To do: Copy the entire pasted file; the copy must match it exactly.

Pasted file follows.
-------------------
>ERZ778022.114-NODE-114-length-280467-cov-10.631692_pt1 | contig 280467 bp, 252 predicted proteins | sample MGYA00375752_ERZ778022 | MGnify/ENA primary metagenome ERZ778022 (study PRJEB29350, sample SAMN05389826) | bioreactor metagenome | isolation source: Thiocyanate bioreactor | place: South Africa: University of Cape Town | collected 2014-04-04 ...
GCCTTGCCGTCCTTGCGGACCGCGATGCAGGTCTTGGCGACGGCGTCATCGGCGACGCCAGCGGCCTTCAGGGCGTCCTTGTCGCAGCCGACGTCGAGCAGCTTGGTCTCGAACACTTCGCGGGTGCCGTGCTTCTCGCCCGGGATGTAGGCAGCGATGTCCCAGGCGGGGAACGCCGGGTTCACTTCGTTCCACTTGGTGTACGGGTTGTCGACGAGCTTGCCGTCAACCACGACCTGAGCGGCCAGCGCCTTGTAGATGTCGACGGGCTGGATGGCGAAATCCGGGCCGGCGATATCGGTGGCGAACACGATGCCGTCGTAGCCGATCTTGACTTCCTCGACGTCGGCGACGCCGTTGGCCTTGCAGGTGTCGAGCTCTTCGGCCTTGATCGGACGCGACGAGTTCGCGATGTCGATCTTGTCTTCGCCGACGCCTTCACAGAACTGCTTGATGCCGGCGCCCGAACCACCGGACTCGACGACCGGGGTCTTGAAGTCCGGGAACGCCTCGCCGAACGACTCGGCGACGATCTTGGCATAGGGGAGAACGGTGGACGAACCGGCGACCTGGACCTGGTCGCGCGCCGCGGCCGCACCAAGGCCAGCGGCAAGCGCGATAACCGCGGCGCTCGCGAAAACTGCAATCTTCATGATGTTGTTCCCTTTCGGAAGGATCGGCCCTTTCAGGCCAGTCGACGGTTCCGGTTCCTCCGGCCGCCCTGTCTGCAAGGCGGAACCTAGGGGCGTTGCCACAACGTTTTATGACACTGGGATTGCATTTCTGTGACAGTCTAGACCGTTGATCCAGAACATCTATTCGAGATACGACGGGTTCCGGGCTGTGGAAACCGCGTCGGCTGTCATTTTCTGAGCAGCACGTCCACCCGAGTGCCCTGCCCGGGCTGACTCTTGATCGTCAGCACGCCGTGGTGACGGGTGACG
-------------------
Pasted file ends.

>ERZ778022.114-NODE-114-length-280467-cov-10.631692_pt1 | contig 280467 bp, 252 predicted proteins | sample MGYA00375752_ERZ778022 | MGnify/ENA primary metagenome ERZ778022 (study PRJEB29350, sample SAMN05389826) | bioreactor metagenome | isolation source: Thiocyanate bioreactor | place: South Africa: University of Cape Town | collected 2014-04-04 ...
GCCTTGCCGTCCTTGCGGACCGCGATGCAGGTCTTGGCGACGGCGTCATCGGCGACGCCAGCGGCCTTCAGGGCGTCCTTGTCGCAGCCGACGTCGAGCAGCTTGGTCTCGAACACTTCGCGGGTGCCGTGCTTCTCGCCCGGGATGTAGGCAGCGATGTCCCAGGCGGGGAACGCCGGGTTCACTTCGTTCCACTTGGTGTACGGGTTGTCGACGAGCTTGCCGTCAACCACGACCTGAGCGGCCAGCGCCTTGTAGATGTCGACGGGCTGGATGGCGAAATCCGGGCCGGCGATATCGGTGGCGAACACGATGCCGTCGTAGCCGATCTTGACTTCCTCGACGTCGGCGACGCCGTTGGCCTTGCAGGTGTCGAGCTCTTCGGCCTTGATCGGACGCGACGAGTTCGCGATGTCGATCTTGTCTTCGCCGACGCCTTCACAGAACTGCTTGATGCCGGCGCCCGAACCACCGGACTCGACGACCGGGGTCTTGAAGTCCGGGAACGCCTCGCCGAACGACTCGGCGACGATCTTGGCATAGGGGAGAACGGTGGACGAACCGGCGACCTGGACCTGGTCGCGCGCCGCGGCCGCACCAAGGCCAGCGGCAAGCGCGATAACCGCGGCGCTCGCGAAAACTGCAATCTTCATGATGTTGTTCCCTTTCGGAAGGATCGGCCCTTTCAGGCCAGTCGACGGTTCCGGTTCCTCCGGCCGCCCTGTCTGCAAGGCGGAACCTAGGGGCGTTGCCACAACGTTTTATGACACTGGGATTGCATTTCTGTGACAGTCTAGACCGTTGATCCAGAACATCTATTCGAGATACGACGGGTTCCGGGCTGTGGAAACCGCGTCGGCTGTCATTTTCTGAGCAGCACGTCCACCCGAGTGCCCTGCCCGGGCTGACTCTTGATCGTCAGCACGCCGTGGTGACGGGTGACG